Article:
In the transition from precious to costume jewelry, Diane welcomed the freedom to work on an extravagant scale without having to worry about intrinsic costs. Her design philosophy: “It’s about wearing art, not having it in a case at home. I dress simply, so as to showcase my jewelry.”
Diane had occasion to visit the Trifari factory in Providence to consult on the manufacture of her designs. Some new processes had to be developed in order to execute her designs. For example, she wanted a black finish on some pieces, which did not exist at that time. Also, the regular 14K gold color plating that Trifari had been using was not the color that Diane envisioned for her pieces. She wanted an 18K gold look which was a bit greener. At first, the manufacturing folks balked at having to do things differently than they were used to, but they relented, and Diane got the results she was after.
Diane is a self-confessed perfectionist. She does not compromise on her attention to detail, for it is the details that add up to good design. For example, rather than use stock clasps on her designs, clasps were custom-made. As a final step in the production of her jewelry, Diane designed a vitrine style box for each piece, lined with padded satin and with a clear Lucite top, so that the jewelry could be admired even when it was not being worn.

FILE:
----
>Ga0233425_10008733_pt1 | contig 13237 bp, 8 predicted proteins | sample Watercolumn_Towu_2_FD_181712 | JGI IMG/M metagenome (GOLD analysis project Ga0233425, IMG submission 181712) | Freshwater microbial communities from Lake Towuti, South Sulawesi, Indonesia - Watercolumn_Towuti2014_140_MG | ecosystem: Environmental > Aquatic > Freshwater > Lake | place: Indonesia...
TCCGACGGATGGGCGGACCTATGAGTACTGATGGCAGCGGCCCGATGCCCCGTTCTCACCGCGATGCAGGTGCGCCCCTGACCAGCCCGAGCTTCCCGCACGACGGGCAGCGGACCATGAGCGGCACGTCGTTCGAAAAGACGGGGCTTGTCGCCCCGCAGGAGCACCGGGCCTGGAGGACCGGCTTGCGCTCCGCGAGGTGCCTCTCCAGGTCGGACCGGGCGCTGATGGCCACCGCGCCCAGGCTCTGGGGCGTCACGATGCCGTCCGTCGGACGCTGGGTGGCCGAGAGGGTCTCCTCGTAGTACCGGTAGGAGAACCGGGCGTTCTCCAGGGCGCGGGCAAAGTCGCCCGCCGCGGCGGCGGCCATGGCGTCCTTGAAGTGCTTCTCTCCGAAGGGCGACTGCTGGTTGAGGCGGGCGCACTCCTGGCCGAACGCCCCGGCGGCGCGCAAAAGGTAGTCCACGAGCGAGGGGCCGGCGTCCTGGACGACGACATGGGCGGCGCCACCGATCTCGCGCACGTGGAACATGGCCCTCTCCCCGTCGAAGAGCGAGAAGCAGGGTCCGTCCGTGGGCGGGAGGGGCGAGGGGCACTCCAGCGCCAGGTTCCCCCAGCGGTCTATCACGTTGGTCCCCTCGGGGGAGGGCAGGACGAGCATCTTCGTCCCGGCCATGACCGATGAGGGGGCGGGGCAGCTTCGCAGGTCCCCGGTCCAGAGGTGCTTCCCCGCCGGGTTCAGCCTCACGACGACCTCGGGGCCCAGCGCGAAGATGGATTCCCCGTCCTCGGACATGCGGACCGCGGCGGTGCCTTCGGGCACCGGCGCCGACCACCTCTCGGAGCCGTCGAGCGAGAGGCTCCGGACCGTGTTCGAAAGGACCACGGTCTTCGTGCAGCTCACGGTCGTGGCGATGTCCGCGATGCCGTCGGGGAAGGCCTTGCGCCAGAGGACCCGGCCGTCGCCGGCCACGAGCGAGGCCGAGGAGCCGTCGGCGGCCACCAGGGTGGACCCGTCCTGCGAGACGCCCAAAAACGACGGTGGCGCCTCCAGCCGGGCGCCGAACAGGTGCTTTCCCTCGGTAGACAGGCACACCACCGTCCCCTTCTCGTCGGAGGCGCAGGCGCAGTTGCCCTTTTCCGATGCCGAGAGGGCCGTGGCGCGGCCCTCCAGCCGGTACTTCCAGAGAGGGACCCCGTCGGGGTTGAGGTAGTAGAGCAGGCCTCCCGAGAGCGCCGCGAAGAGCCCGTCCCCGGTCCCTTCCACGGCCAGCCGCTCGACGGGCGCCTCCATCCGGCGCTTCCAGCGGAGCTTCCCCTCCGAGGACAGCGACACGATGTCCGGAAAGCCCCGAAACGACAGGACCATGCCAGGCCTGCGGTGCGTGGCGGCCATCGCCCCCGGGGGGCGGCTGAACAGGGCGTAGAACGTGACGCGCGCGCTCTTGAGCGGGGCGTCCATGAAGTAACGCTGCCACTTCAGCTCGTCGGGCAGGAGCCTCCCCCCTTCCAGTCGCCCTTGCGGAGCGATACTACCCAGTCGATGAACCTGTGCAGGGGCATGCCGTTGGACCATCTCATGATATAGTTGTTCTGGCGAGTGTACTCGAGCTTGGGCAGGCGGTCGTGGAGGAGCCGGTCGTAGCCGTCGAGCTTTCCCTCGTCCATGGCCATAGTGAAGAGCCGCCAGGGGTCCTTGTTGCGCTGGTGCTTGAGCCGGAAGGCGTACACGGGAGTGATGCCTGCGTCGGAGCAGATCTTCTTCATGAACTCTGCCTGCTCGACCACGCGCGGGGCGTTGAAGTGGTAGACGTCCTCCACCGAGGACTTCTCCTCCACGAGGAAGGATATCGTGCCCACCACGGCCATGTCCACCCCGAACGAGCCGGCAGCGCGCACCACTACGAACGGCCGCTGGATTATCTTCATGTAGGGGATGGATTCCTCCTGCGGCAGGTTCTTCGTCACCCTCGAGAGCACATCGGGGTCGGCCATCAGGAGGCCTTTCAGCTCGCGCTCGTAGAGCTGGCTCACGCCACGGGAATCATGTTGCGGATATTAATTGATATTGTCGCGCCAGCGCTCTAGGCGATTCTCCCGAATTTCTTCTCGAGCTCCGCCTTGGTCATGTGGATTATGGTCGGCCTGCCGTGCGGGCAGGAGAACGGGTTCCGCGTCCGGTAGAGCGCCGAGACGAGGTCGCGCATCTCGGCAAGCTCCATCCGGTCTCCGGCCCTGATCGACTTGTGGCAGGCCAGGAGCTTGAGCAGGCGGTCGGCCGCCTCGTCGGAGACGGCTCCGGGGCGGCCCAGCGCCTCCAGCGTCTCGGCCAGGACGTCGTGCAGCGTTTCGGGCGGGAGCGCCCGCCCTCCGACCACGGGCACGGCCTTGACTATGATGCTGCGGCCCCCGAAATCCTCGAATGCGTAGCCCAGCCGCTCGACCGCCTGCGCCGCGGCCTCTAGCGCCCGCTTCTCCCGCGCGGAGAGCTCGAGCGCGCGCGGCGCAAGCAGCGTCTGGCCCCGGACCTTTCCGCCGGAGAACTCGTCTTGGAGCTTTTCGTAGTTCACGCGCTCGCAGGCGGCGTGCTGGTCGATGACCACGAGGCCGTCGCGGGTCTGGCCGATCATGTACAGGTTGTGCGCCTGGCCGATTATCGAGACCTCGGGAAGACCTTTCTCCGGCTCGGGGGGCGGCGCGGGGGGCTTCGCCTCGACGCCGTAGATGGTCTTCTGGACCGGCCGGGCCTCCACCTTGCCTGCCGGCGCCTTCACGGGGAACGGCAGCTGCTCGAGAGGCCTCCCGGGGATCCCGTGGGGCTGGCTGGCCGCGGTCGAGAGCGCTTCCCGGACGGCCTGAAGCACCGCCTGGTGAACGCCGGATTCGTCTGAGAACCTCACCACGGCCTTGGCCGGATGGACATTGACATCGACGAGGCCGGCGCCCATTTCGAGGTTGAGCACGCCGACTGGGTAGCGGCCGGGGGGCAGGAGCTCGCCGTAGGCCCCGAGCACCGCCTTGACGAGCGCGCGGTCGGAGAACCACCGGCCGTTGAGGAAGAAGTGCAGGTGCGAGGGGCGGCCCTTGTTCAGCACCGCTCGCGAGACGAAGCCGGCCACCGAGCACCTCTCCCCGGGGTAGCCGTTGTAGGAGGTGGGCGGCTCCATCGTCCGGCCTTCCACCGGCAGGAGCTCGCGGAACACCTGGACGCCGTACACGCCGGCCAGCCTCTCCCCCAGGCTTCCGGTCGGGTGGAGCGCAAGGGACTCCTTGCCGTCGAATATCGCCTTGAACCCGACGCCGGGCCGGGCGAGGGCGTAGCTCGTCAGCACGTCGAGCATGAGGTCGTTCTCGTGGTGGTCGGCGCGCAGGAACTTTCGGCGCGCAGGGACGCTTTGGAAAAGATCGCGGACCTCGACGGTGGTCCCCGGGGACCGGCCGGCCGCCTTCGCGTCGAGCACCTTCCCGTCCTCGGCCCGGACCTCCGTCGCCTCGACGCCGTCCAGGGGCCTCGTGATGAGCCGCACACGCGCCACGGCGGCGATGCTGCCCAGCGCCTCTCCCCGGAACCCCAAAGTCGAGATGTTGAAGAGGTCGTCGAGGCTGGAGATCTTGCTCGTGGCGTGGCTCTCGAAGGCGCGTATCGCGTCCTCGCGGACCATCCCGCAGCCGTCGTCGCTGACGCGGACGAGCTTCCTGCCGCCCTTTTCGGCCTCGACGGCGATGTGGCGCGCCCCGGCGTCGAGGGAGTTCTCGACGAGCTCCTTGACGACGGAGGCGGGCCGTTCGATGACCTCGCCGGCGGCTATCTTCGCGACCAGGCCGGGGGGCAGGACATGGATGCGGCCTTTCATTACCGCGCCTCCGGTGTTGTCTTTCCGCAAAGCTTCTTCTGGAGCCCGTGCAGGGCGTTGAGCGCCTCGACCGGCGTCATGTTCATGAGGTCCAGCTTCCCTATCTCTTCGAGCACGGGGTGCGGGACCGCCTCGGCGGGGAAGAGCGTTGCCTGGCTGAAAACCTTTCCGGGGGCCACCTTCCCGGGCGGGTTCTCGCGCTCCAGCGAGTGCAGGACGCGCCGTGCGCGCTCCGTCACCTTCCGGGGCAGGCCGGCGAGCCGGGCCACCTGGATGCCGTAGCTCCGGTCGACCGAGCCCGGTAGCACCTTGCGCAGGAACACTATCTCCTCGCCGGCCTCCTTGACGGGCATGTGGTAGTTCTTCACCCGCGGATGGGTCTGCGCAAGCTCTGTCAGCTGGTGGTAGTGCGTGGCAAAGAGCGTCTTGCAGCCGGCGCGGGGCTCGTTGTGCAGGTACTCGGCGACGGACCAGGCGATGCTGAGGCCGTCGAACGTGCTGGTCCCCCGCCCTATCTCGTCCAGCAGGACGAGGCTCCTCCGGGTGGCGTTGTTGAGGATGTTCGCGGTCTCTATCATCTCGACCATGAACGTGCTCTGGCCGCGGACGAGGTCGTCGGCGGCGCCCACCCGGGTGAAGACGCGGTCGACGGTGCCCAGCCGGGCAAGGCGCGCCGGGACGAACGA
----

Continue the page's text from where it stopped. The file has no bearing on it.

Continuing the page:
Diane would do the initial drawings for her designs, and head designer Andre Boeuf would oversee the preliminary model-making. Diane would meet with Mr. Boeuf at the Trifari design studio on W 57th St. in New York to approve the model before production began. Often a model would have to be re-worked one or more times before being given the stamp of approval.
Not all designs went into production. Designs that proved problematic to produce, or would have been too costly, were eliminated.
In addition to the look of her pieces, Diane was equally concerned with their wearability. They had to be comfortable to wear. So, necklaces and bracelets were sculpted to conform to the body. For one long necklace, the link at the bottom was specially shaped so the necklace would hang in a perfect oval when worn. Earrings always had a left and a right model.
Diane enjoyed working with the respected designer Andre Boeuf at Trifari, and found him very accommodating. She also has fond memories of Louis Krussman, son of one of
the original owners, and describes him as a very nice, distinguished gentleman. She was pleased that, despite difficulties, they were very good to her, and let her do what she wanted.
Diane was the first “outside” designer to have her name attached to a Trifari collection.
Two examples of Diane Love’s designs for Trifari are pictured on page 337 in the book Jewels of Fantasy, known to some as the “bible” of costume jewelry. The first design is a large copper tone medallion, a replica of a Sassanian plaque, 5th century BC, hung on a combination gold/copper tone necklace inspired by middle eastern scroll motifs. The second design is a “man in the moon” theme necklace and bracelet set with a black finish, accented with rhinestones. The crescent shaped moon-with-face design was modeled after a French Directoire horse bridle ornament. Another design incorporated a rampant mythical lion, or shi-shi, with a curly mane. The 4 headed bird brooch design pictured here was modeled after an ancient Luristan bronze, and was worn frequently by Barbara Walters when she was hosting the Today Show.
Diane’s vibrant designs for Trifari helped to usher in a Renaissance of wildly creative costume jewelry that continues to this day.